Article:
You appear to be using an older version of Internet Explorer. We suggest you upgrade your browser for the best viewing experience. Upgrade to a Modern Browser
The Supreme Court issued its judgment in Icos v Actavis yesterday 27 March, considering the issue of inventive step. The case concerned a patent claiming a specific low dose of the drug tadalafil, known for use in treating male erectile dysfunction. The patentee had argued that it would not have been obvious, prior to the relevant Phase II clinical trials, that the low dose specified in the claims would be safe and effective, given the high dosages which were mentioned in the most relevant prior art. The first instance judge had upheld key claims in the patent on the basis that (a) the results of the clinical studies were not predictable in advance and (b) the expert evidence indicated that although it was “very likely” that the specified dose would have been tested in routine and non-inventive dosing studies, it was not inevitable that such studies would have included the relevant dose.
The Supreme Court, upholding the decision of the Court of Appeal, held that all claims lacked inventive step. In coming to this finding, the Court specifically rejected the submission by Actavis that “the skilled person’s repertoire” should embrace all obvious modifications or additions to the state of the art, and that all such subject matter should therefore lack inventive step. It noted that such an approach might preclude any protection for so-called selection patents or improvement patents. The Court also emphasised that it was not establishing any general proposition that the product of well-established or routine enquiries cannot be inventive. However, on the facts of this case, a skilled team seeking to implement the teaching of the prior art would have been “very likely” to test tadalafil at the claimed low dose. At that point, the team would have noted that the drug was safe and effective at that dose and would have arrived at the claimed invention. The claimed invention was therefore obvious. Under these circumstances, any unexpected advantage associated with the new dose (e.g. reduced side effects) simply constitutes a bonus, which does not suffice to establish an inventive step.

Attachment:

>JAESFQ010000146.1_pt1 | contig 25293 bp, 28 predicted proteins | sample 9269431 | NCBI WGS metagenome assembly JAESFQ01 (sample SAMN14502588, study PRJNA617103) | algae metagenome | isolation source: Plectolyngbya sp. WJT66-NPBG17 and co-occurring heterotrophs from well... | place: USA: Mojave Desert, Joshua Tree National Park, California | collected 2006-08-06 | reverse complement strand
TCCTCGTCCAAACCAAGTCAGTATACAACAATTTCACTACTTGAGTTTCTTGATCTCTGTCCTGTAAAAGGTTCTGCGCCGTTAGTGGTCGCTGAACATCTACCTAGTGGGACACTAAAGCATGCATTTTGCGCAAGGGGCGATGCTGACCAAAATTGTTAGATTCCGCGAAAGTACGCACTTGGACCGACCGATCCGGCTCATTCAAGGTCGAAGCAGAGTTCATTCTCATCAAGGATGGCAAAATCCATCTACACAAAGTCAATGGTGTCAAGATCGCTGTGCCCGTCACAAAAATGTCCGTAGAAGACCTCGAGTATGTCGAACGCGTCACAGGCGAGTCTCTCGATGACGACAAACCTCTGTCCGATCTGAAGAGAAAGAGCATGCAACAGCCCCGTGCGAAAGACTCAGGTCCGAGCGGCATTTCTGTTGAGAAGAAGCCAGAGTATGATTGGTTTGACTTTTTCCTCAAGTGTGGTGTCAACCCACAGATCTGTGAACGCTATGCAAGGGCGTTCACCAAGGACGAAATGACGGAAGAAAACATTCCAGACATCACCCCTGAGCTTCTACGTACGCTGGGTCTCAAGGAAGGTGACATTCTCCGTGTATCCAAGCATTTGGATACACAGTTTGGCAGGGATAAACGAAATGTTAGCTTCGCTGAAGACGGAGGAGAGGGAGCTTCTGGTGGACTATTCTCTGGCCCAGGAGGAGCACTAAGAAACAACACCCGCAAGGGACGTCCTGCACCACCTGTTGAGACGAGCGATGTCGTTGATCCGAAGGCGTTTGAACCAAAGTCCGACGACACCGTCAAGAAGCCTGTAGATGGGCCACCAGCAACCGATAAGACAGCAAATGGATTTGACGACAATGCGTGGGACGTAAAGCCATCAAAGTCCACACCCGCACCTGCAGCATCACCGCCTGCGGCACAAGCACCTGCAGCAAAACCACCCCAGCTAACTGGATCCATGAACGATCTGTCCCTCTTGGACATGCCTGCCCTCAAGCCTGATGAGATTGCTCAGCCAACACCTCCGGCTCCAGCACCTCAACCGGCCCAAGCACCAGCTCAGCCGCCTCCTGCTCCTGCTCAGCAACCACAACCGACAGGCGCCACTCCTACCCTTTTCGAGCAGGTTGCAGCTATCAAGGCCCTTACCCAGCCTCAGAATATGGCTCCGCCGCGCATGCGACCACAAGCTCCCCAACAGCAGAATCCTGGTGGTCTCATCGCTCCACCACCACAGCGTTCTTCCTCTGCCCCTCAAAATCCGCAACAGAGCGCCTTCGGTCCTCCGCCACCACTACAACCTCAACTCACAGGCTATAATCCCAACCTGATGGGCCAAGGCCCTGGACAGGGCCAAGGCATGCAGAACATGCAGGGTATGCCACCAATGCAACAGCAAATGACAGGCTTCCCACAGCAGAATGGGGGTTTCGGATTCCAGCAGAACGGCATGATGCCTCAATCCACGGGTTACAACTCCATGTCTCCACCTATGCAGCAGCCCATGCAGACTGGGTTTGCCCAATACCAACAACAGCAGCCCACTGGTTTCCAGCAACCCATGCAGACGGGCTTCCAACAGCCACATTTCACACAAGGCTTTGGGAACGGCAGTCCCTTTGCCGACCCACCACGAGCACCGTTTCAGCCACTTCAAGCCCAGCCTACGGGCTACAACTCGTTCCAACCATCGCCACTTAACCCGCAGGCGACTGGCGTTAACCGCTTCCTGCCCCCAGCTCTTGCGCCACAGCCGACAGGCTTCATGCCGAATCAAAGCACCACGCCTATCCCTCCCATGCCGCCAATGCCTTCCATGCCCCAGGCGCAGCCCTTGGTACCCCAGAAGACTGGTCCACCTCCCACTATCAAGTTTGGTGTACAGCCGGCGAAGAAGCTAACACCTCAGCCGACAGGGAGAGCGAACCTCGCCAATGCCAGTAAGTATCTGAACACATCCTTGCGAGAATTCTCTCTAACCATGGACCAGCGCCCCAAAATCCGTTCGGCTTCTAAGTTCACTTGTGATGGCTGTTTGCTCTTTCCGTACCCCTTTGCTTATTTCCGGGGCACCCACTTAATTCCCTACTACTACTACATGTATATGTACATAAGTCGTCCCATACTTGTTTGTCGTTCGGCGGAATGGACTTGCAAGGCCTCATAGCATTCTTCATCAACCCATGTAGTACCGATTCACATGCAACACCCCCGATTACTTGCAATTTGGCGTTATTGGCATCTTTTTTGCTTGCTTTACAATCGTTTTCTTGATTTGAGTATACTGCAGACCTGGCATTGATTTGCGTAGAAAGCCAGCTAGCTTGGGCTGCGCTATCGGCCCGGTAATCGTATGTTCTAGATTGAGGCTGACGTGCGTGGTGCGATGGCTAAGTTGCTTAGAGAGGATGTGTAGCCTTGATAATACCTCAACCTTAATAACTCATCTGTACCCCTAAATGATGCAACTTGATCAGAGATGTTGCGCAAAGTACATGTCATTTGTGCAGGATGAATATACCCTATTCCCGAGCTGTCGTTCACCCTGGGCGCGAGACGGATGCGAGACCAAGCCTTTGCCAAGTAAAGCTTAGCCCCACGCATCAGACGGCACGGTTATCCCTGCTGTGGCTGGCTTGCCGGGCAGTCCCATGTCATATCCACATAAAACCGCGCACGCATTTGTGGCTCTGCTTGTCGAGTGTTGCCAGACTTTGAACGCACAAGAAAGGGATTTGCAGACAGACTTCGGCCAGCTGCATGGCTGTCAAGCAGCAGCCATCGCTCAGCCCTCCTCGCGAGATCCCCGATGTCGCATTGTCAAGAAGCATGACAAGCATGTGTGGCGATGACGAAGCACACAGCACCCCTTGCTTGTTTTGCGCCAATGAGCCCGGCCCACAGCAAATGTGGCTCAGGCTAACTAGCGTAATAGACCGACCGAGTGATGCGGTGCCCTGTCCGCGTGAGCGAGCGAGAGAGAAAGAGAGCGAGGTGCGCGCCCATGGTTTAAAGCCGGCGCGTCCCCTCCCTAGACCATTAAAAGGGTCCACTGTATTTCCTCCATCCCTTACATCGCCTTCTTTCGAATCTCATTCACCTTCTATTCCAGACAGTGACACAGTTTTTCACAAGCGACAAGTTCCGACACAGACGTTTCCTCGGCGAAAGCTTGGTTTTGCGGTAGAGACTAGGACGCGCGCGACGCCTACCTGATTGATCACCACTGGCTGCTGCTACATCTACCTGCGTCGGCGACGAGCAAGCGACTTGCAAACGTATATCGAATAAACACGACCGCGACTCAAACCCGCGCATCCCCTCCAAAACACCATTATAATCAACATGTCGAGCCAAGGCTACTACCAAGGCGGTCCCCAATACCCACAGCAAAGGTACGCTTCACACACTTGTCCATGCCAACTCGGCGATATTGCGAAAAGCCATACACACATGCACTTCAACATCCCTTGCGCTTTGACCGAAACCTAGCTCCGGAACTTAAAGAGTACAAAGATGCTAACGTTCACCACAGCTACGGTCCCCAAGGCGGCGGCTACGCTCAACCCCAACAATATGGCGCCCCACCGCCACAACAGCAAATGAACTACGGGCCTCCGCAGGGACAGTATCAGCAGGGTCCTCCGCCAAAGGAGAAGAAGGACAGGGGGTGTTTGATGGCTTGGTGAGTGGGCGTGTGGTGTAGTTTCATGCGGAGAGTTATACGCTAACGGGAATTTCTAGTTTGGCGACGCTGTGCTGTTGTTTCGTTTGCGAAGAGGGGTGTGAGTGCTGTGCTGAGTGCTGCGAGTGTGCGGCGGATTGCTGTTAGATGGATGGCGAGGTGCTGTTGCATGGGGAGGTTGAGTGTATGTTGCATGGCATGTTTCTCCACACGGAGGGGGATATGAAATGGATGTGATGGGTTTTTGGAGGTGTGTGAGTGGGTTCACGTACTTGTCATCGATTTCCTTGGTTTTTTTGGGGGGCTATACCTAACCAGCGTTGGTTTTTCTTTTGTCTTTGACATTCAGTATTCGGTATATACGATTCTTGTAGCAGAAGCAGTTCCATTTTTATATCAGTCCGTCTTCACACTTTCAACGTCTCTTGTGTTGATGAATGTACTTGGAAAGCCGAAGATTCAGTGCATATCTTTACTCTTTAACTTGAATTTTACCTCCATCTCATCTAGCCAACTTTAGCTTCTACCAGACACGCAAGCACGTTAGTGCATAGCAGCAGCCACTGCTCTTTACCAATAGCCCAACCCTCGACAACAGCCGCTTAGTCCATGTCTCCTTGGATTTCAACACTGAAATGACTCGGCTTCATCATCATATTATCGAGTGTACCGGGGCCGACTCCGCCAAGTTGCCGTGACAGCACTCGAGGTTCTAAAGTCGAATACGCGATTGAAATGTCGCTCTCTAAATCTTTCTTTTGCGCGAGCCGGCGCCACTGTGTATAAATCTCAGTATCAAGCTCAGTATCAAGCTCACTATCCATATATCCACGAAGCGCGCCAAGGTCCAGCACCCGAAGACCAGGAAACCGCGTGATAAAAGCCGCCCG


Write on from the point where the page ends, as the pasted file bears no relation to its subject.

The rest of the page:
The Supreme Court decision appears to be fully consistent with well-established principles for assessing inventive step, and is consistent with the jurisprudence of the European Patent Office on bonus effects (see for example T393/01). For further information, please contact Ravi Srinivasan or your usual contact at J A Kemp.